I was pre-teen in the early seventies. It was the time of my parent’s divorce, EST, women’s lib, disco and the Elsa Peretti Bone cuff. Talk about a classic that retained its style and cool allure that speaks to all generations. Designed in 1974, you can still immediately picture the sexy cuff that was organic and sculptured at the same time; polished, yet with a primitive silhouette that seamlessly hugged the wrist. It was the piece of jewelry that all mothers I knew wore- and all daughters like me wanted. Although my mom loved fashion–she wore shift dresses and Mikimoto pearls in the Jackie Kennedy days, Biba in the late 60s through the early 70s— her attempt to regain a second childhood after she began dating again, led her to the questionably adolescent choices of puka shells, Zuni turquoise and peasant shirts. I was entering adulthood (read: my teenage years) with a fake ID to dance the night away in shimmery halters, tube tops and platform shoes.

When my mom became Senior VP of a well-known ready-to-wear company in 1976, she got serious about back to work clothes and took us both to Tiffany& Co. to buy the more exaggerated Elsa Peretti cuff for herself and the medium width version for my Sweet Sixteen gift.

A visionary, Elsa Peretti was savvy enough to understand the cultural shifts and changes in women’s roles at the time. She designed pieces that created simplicity in forms that would reflect powerful women: her fluid-shaped pieces with undulating surfaces danced the night away at Studio 54 and climbed the career ladder during the day, similar to the woman who designed them.

The bone cuff was perhaps the most celebrated design of the Italian transplant and was worn by celebrities such as Sophia Loren and Liza Minnelli and style icon, Diana Vreeland. Peretti was educated in both Italy and Switzerland and started her career in the US as a model. When she began to design her first pieces of jewelry, Giorgio di Sant’Angelo commissioned styles for a fashion show- which were an instant success. Around this time she met Halston, who became a long-time friend and collaborator. She designed pieces for him before being hired by Tiffany & Co. in 1974, when the renowned jeweler introduced the Elsa Peretti collection.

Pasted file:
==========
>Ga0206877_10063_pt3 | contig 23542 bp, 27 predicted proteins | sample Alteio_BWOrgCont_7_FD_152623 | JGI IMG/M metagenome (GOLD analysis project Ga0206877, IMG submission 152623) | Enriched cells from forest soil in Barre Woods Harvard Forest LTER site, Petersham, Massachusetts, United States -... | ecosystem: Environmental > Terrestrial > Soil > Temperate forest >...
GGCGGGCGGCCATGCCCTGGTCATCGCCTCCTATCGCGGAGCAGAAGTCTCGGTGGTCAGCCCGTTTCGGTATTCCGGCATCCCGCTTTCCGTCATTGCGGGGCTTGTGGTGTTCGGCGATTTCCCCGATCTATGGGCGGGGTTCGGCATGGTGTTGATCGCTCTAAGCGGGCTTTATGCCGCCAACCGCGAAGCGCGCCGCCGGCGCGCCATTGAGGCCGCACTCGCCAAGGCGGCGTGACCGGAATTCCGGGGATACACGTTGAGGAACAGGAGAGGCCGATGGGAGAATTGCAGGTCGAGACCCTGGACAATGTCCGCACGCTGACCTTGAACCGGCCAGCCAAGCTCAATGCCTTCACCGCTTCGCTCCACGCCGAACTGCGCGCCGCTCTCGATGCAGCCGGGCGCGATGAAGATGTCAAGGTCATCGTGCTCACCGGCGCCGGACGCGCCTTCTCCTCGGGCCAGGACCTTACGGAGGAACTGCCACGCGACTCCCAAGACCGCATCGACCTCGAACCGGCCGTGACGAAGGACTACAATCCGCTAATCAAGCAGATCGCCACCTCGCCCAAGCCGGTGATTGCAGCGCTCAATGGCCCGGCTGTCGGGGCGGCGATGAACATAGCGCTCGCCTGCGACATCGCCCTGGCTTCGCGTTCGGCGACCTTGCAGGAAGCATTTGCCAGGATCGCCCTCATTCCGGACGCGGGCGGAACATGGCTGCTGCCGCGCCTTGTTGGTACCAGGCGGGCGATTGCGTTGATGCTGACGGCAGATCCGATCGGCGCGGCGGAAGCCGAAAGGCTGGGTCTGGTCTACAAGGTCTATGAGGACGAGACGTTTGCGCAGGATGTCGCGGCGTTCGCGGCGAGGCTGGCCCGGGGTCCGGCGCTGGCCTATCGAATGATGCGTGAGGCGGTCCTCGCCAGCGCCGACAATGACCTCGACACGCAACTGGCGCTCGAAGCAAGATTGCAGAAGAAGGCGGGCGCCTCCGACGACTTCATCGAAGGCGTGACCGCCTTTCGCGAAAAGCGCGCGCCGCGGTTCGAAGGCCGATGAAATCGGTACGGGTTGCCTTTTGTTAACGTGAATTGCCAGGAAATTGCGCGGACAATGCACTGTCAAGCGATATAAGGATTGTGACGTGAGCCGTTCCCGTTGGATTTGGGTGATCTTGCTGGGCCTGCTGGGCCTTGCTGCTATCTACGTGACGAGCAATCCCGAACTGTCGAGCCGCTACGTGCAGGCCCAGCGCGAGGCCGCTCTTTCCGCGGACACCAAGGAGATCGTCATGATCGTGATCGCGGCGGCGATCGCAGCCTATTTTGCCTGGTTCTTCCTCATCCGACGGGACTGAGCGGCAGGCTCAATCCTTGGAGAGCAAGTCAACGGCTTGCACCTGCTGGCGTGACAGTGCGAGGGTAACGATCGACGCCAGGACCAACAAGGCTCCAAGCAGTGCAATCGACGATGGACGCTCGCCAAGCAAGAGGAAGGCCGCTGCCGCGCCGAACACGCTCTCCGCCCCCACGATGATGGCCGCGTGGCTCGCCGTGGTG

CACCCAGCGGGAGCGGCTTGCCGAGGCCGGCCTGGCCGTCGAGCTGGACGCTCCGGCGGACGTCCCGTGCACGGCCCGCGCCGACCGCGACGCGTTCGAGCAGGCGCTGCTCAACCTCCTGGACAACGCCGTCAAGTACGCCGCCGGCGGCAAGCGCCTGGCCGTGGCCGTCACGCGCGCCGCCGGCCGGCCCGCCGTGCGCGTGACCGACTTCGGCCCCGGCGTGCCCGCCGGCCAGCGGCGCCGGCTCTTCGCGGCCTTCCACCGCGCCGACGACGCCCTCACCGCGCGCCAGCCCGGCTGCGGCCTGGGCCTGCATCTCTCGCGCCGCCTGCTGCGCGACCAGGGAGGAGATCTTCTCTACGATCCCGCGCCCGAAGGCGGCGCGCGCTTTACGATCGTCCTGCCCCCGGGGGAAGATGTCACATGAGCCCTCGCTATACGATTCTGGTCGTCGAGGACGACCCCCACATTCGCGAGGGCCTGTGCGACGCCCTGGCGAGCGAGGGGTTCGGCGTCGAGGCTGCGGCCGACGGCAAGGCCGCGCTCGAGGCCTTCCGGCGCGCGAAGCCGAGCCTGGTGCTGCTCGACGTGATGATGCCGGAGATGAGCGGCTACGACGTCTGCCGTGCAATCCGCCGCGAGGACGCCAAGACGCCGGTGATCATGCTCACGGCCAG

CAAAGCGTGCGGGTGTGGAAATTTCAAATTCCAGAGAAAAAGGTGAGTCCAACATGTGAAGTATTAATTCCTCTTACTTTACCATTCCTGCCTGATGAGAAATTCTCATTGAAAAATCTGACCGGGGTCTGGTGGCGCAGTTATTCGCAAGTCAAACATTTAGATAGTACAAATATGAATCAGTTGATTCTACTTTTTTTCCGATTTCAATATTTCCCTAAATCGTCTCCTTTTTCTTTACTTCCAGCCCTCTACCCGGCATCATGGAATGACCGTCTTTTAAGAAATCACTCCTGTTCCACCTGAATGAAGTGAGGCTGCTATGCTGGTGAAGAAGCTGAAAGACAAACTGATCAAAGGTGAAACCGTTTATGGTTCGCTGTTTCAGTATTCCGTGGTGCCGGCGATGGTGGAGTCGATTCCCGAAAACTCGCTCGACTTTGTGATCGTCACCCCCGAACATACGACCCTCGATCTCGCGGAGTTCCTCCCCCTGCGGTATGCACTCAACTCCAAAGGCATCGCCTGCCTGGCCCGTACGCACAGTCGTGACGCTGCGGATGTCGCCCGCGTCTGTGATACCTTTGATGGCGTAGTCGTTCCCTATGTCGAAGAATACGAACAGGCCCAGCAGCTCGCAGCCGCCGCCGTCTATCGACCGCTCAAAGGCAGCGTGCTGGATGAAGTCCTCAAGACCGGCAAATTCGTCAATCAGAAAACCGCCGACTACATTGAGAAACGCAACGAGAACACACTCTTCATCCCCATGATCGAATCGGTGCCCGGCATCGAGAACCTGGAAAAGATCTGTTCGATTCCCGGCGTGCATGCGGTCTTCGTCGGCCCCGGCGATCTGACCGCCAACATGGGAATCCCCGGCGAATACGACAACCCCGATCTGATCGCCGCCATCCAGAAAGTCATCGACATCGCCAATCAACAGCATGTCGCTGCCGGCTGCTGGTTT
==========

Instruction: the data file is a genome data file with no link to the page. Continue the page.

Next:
Throughout the years and the changing style–the 80’s hard-core punk and the delicacy of the emerging designers of the 90s—there were times I kept my bone cuff locked away in a jewelry box and others times I’d take it out when I felt bold.

But since the new millennium–when style is so personal and women mix antique, vintage and contemporary looks in their jewelry wardrobes–I am glad that I kept it for all of these years. It still graces the wrists of many style-setting actresses such as Rosamund Pike, Rachel Weisz and Naomi Watts. These leading ladies have worn this cuff to various red carpet events in recent years – proof that Peretti’s original pieces have as much modern and timely appeal as when she first designed them. In April 2016, I was also delighted to see and @elsaperettiofficial instagram account. The legacy continues on.

When I put on my bone cuff I might not have the same hankering for halters and platforms, but I still get the feeling to slide into my sensual cuff and go out and dance.